Cuffs OK, Even For Minor Offenses

Actor Christopher Plummer poses at the Lyceum Theatre in New York on May 17, 2007. Plummer is appearing in a revival of "Inherit the Wind" at the theater.
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Police can arrest and handcuff people even for minor offenses punishable only by a fine, the Supreme Court said Tuesday in the case of a motorist arrested and jailed for not wearing a seat belt.

Ruling 5-4 in a case that could affect any of America's 185 million drivers, the justices said such an arrest does not violate the Constitution's Fourth Amendment protection against unreasonable seizures.

Police generally can arrest anyone they see breaking the law, the court said as it barred a Texas woman from suing the officer who handcuffed her and took her to jail.

The Fourth Amendment protects "the right of the people to be secure ... against unreasonable searches and seizures." A lower court had ruled that Gail Atwater could not sue over her arrest because the officer did not violate her constitutional rights.

Atwater was driving her two children home from soccer practice in 1997 in Lago Vista, Texas, when she was stopped by a police officer who had noticed the three were not wearing seat belts.

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Texas law allows police to make arrests for routine traffic violations, except for speeding. The officer arrested Atwater, handcuffed her hands behind her back and took her to the city police station. A friend looked after her children and her pickup truck was towed away.

Atwater's mug shot was taken and she was released after posting bond. She later pleaded no contest to the seat belt offense and paid the maximum $50 fine.

Atwater and her husband, Michael Haas, sued the city and the police officer, saying the arrest violated her constitutional rights.

The high court majority rejected her argument that police should not have arrested her for a crime that would carry no jail time.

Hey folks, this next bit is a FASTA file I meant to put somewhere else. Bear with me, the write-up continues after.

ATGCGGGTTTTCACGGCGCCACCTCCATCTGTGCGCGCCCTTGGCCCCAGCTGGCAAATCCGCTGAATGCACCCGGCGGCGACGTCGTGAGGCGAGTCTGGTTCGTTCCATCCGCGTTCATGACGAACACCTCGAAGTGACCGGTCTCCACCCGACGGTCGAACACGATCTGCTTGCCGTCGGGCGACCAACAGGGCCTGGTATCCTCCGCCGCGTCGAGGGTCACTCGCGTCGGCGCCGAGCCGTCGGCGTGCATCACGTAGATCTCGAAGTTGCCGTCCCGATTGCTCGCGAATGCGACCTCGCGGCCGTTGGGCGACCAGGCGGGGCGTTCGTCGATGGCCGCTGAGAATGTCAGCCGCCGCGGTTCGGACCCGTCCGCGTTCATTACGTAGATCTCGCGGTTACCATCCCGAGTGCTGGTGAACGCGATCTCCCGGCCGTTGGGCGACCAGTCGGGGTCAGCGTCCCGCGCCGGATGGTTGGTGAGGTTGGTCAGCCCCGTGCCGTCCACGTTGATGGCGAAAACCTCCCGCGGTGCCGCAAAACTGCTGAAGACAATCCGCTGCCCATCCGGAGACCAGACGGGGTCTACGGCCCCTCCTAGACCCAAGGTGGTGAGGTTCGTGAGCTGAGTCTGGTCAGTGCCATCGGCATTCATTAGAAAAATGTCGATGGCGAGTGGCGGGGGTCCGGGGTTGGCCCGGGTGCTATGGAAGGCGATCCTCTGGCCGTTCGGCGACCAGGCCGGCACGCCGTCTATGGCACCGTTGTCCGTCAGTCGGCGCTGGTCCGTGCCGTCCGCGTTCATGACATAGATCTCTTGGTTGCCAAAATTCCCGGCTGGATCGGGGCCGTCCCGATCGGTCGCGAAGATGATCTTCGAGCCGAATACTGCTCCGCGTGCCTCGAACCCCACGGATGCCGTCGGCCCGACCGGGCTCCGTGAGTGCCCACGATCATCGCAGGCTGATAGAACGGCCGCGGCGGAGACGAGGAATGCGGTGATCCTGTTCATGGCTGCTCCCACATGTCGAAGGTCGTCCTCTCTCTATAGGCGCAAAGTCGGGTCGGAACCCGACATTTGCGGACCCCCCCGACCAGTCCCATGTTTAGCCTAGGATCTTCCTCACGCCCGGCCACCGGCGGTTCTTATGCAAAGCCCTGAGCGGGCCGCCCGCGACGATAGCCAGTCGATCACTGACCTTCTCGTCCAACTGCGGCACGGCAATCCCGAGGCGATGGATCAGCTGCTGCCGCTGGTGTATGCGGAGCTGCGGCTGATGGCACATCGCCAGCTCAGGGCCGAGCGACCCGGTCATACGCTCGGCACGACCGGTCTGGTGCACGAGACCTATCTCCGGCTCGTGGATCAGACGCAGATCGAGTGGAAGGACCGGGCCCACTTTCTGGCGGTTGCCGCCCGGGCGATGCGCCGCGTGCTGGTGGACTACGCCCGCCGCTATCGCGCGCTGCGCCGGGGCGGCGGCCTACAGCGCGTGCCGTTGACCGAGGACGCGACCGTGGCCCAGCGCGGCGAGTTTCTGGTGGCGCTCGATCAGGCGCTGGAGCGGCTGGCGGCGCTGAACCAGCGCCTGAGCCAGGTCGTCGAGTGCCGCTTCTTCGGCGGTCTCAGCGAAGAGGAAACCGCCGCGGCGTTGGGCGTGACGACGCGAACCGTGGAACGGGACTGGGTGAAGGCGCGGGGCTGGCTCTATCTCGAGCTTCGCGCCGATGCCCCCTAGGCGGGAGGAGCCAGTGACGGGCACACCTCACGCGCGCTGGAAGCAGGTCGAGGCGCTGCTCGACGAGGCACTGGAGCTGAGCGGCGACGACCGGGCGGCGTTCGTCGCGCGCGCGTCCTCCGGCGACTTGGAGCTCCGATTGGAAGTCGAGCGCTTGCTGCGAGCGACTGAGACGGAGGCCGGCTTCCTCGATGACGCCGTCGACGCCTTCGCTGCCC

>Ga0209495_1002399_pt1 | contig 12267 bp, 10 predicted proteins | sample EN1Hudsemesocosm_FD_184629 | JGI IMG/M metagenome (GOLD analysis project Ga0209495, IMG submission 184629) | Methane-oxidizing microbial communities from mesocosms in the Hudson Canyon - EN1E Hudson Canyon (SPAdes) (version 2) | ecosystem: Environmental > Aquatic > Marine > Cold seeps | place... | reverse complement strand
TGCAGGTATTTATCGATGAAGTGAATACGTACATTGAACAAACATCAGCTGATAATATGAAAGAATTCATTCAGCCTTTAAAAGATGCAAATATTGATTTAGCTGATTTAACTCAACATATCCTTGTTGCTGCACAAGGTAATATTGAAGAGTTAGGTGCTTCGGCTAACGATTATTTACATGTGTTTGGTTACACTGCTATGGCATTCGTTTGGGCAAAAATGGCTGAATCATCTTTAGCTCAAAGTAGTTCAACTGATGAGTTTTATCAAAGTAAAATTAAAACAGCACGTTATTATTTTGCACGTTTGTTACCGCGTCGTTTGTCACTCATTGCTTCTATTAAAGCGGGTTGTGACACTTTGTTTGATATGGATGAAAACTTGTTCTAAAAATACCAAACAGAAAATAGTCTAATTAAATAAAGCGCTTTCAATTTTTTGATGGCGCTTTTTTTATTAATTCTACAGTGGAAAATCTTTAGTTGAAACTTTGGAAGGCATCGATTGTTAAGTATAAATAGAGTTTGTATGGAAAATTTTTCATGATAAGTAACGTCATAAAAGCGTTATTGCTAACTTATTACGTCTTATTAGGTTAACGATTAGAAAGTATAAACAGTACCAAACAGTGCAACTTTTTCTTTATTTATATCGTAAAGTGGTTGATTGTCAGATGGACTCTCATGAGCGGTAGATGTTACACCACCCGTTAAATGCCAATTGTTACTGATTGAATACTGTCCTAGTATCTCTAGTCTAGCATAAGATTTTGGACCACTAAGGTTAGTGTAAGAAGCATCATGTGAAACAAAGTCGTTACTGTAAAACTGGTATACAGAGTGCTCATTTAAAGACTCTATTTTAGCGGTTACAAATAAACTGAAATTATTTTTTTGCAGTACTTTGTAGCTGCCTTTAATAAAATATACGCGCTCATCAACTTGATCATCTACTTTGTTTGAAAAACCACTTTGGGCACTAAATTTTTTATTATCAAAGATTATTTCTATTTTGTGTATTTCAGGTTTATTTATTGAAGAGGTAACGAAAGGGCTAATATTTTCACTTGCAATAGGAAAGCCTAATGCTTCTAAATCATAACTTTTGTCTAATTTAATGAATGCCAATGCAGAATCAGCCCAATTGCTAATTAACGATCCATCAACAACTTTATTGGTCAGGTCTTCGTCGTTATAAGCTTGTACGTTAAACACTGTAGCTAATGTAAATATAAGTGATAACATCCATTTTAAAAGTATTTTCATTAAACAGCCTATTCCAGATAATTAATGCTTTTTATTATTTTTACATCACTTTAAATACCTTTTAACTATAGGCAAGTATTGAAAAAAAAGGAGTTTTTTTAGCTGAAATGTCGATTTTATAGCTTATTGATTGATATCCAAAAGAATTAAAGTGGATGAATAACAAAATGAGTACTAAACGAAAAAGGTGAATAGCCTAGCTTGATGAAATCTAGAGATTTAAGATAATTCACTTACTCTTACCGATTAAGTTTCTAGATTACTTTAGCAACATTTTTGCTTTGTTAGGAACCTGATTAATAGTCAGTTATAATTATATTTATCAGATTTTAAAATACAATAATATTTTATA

"The question is whether the Fourth Amendment forbids a warrantless arrest for a minor criminal offense, such as a misdemeanor seat-belt violation punishable only by a fine. We hold that it does not," Justice David Souter said for the court majority.

Souter, normally one of the court's most liberal members, was joined by four conservatives - Chief Justice William Rehnquist and Justices Antonin Scalia, Anthony Kennedy and Clarence Thomas.

Justice Sandra Day O'Connor, Ruth Bader Ginsburg, John Paul Stevens and Stephen Breyer dissented.

O'Connor, a moderate conservative, dissented, saying, "The court neglects the Fourth Amendment's express command in the name of administrative ease" and it "cloaks the pointless indignity" that the woman in the case suffered "with the mantle of reasonableness."

A lower federal judge had thrown out Atwater's lawsuit. A three-judge appellate court reinstated it, but the full 5th U.S. Circuit Court of Appeals ruled she could not sue.

The appeals court said the arrest was reasonable because the officer had reason to believe Atwater violated the law and the rrest was not carried out in an "extraordinary manner."

The states have widely varying policies on whether police can arrest people for minor offenses. Some states allow officers to arrest people for offenses punishable only by a fine, while others prohibit it. Some states let officers arrest someone they witness committing a misdemeanor offense only if the offense is considered a breach of peace.

During arguments at the Supreme Court last December, Atwater's lawyer said the Fourth Amendment restricts the use of arrest for minor offenses. The case would be different if someone were stopped for drunken or reckless driving, which could cause danger for others on the road if they were released, her lawyer said.

The city's lawyer had argued that police are allowed to make an arrest if they witness someone violating the law. Police often don't have enough information to know if someone's actions are a misdemeanor or felony, the lawyer said.

The case is Atwater v. Lago Vista, 99-1408.

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